Wednesday, 24 July 2019

New Music: A Few Favourites From The Last Few Weeks

Breaking More Waves has been on a rather extended break whilst I enjoyed a summer holiday and attended Glastonbury and Latitude festivals. Before I get back into regular posting let’s take a dive into a handful of tracks that nearly got away. Ranging from sultry disco pop to intense indie, these are the ones I’ve been playing out a lot.

Rosalía – F*cking Money Man

As the Guardian pointed out, Rosalía's ultra-modern take on flamenco has been embraced by ‘the kind of websites that make it their business to write earnest articles about the socio-political significance of pop stars’ and that those sites have indeed ‘begun writing earnest articles about her socio-political significance.’ There’s probably a whole bunch of reasons for this but most importantly it’s probably because Rosalía’s album El Mal Querer is rather bloody brilliant and that she’s become such a big star in Spain it’s impossible to ignore. She was as sharp as a blade at Glastonbury this year and now her latest track F*cking Money Man (released whilst I was basking in the sun by the pool in Torrevieja) piles on the sass. It’s also managed to upset a few language purists as she mixes a few ‘Spanishisms’ in amongst the mainly Catalan language lyrics.

Alice Jemima – Dancing in Love

Having been out on the road supporting Sophie Ellis Bextor recently, Breaking More Waves long term favourite Alice Jemima creates a new genre with new single Dancing in Love; I’m calling it soft disco. It’s played in the sort of club where you sit on extremely comfortable low-slung modular sofas, the music is never too loud to give you tinnitus and everything wraps up before midnight so that we get a good night’s sleep and no hangover. Trust me, this is the best sort of club. There’s no kebab on the way home either, just a healthy handful of berries and a small spoon of yoghurt.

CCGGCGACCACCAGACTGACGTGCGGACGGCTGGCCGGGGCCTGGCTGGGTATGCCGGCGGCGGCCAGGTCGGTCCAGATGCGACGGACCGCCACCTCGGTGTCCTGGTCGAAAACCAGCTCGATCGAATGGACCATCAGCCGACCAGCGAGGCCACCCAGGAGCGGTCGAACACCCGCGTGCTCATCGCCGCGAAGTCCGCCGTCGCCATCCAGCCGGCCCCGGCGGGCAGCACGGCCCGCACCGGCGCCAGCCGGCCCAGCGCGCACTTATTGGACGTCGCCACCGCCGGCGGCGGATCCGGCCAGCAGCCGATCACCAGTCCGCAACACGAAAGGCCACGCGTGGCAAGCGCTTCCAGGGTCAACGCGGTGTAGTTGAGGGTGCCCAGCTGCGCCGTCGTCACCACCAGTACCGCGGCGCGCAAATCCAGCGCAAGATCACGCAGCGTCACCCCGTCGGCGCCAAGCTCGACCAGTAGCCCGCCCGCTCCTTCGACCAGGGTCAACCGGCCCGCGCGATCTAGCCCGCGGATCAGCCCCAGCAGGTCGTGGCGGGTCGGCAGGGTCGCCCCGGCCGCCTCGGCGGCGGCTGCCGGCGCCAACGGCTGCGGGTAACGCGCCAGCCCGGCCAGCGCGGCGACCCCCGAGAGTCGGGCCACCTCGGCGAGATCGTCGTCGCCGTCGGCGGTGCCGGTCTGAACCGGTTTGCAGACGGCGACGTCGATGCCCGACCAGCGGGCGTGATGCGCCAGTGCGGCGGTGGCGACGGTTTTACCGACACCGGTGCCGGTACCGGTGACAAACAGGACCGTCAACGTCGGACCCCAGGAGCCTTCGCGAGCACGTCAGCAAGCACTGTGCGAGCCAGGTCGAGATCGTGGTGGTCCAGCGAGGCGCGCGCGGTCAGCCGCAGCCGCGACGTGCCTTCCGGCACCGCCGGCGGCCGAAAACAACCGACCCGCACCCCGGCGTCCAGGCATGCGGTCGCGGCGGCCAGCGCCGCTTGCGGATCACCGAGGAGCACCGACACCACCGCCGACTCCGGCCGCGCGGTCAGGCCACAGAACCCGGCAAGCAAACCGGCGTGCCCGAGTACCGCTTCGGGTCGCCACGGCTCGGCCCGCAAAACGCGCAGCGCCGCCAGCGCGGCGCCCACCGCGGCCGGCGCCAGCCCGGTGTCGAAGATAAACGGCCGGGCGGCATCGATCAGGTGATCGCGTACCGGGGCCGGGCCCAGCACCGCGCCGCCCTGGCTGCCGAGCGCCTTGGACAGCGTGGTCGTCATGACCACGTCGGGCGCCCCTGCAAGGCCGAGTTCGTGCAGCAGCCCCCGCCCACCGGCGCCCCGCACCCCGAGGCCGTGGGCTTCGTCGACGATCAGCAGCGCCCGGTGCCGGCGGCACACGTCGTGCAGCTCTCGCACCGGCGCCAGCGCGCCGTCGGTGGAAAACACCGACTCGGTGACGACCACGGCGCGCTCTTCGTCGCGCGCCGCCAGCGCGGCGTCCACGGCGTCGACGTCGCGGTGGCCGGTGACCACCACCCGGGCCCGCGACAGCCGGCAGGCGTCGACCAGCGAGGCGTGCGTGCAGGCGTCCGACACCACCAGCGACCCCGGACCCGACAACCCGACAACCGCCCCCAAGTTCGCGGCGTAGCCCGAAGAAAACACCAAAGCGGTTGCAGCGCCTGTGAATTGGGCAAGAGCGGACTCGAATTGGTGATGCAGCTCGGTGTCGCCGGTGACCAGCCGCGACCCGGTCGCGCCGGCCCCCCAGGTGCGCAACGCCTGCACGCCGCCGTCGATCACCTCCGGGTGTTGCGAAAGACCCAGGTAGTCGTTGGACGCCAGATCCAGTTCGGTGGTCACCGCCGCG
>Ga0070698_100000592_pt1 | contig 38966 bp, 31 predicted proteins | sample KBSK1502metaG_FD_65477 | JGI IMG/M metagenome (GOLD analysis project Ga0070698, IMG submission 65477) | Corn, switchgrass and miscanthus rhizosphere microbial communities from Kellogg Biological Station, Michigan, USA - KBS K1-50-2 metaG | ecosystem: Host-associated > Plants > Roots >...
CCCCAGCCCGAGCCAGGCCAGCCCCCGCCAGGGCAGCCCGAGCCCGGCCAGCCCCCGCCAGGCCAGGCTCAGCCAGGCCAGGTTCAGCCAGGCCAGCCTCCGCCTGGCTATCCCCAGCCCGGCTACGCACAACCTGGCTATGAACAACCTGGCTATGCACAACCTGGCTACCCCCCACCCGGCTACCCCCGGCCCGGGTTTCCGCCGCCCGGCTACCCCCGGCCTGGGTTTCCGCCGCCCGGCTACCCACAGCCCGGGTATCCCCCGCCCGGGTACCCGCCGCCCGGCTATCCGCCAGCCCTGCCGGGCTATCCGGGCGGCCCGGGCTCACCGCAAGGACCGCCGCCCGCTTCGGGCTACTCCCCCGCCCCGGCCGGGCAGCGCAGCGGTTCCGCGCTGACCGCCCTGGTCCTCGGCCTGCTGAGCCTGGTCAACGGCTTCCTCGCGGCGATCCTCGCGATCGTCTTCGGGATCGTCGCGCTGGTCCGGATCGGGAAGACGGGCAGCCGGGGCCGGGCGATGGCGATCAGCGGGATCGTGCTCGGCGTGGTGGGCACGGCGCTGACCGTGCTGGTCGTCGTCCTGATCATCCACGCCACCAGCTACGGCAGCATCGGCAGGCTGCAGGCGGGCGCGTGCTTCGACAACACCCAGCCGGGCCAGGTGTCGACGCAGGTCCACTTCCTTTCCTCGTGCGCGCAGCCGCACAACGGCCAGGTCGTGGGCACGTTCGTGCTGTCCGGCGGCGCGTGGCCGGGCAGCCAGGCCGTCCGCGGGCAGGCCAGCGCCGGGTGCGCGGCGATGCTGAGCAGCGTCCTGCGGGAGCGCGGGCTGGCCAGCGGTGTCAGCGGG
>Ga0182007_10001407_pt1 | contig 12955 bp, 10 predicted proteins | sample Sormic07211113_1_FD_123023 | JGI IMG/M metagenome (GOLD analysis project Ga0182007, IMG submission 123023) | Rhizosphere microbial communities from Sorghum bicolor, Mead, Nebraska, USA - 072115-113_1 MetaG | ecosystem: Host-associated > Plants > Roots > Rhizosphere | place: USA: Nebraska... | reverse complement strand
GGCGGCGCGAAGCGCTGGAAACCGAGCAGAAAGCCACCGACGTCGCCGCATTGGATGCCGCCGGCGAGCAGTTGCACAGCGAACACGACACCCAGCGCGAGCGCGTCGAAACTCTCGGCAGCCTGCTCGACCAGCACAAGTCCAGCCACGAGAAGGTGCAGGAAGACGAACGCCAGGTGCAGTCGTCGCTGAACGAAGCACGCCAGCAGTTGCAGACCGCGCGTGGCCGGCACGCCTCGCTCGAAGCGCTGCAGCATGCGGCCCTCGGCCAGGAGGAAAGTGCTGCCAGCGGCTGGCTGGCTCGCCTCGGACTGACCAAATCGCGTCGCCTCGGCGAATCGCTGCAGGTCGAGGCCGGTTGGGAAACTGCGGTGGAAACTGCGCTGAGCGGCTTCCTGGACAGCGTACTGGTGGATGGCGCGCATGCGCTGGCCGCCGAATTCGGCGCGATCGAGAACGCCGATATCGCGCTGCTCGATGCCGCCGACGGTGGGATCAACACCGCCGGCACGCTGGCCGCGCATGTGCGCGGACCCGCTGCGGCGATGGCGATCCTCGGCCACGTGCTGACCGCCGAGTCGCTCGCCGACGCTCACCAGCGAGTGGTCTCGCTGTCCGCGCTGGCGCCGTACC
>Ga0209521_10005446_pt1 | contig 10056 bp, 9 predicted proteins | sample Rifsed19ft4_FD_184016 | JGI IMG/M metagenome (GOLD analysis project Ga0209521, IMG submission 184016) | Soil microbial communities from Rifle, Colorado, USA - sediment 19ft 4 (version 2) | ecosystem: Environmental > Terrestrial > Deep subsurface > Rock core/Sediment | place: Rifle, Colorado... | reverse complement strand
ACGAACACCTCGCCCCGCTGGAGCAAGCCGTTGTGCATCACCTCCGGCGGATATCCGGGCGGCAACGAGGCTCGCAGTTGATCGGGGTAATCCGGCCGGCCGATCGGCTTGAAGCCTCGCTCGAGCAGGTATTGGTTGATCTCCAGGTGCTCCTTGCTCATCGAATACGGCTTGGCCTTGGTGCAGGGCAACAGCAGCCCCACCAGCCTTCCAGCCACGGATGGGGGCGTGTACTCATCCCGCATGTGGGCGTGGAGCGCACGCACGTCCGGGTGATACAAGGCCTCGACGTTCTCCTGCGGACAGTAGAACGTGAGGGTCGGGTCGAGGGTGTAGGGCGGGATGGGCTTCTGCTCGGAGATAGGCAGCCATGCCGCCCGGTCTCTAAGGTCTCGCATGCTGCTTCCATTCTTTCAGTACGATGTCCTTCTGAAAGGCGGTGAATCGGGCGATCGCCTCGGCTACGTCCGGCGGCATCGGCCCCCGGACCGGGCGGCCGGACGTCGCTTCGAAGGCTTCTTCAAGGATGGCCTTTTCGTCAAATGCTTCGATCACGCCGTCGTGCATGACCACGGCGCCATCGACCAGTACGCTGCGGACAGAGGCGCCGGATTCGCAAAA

The song is the opening track to Alice’s forthcoming second album Everything Changes (does anyone else immediately start singing that Take That song when they hear that title?) which includes a tune called Binge Love You, which I guess is better than binge drinking at least. She’s out on tour later this year and has more dates with Ellis Bextor (who co-wrote the track with Alice) in autumn as well.

Walt Disco – Past Tense

Glasgow based Walt Disco are one of the more interesting new wave bands out there. Are they goth? Are they pop? Are they indie? Are they New Romantic? Are we all bored of trying to put music into specific category boxes? Whatever they are, they’re magnificent. It’s why I booked them to play Dials Festival in Portsmouth this October on the same stage as other Breaking More Waves favourites The Blinders, Another Sky and Saltwater Sun (tickets for our tiny baby all day festival can be found by clicking this link – a bargain at £20). Much has been made of singer James’s Potter’s extravagant and theatrical vocals and correctly so. It’s nice to have someone singing with such gusto. The video features a girl coming to terms with the death of a friend, which leads me neatly on to the next selection (it's almost as if I planned this)...

The Murder Capital – Don’t Cling to Life

Whilst we’re talking of coming to terms with death, Ireland’s The Murder Capital give us the cheery title Don’t Cling to Life for their new single. One of the most intense yet strangely tender groups I’ve seen live in 2019 The Murder Capital matter. Clocking in at just two minutes and thirty-two seconds long, this is a demonstration of why.

Abbie Ozard – Heartbreak Radio

‘Heartbreak Spotify Playlist’ doesn’t really have the same ring to it as a song title does it? Radio is still more romantic.

I was pleased as punch to see Abbie Ozard’s newbie Heartbreak Radio sneak its way onto the Spotify New Music Friday UK playlist last week. Having posted Abbie’s tunes a couple of times on the blog (first back in 2018 with the song Average Disguise) it’s nice to know that someone else out there is taking notice. Heartbreak Radio is one of those snappy uptempo indie pop numbers that hammers along with a playful tunefulness and finds Abbie linking memory of past relationships to music. She’s improving with every release.

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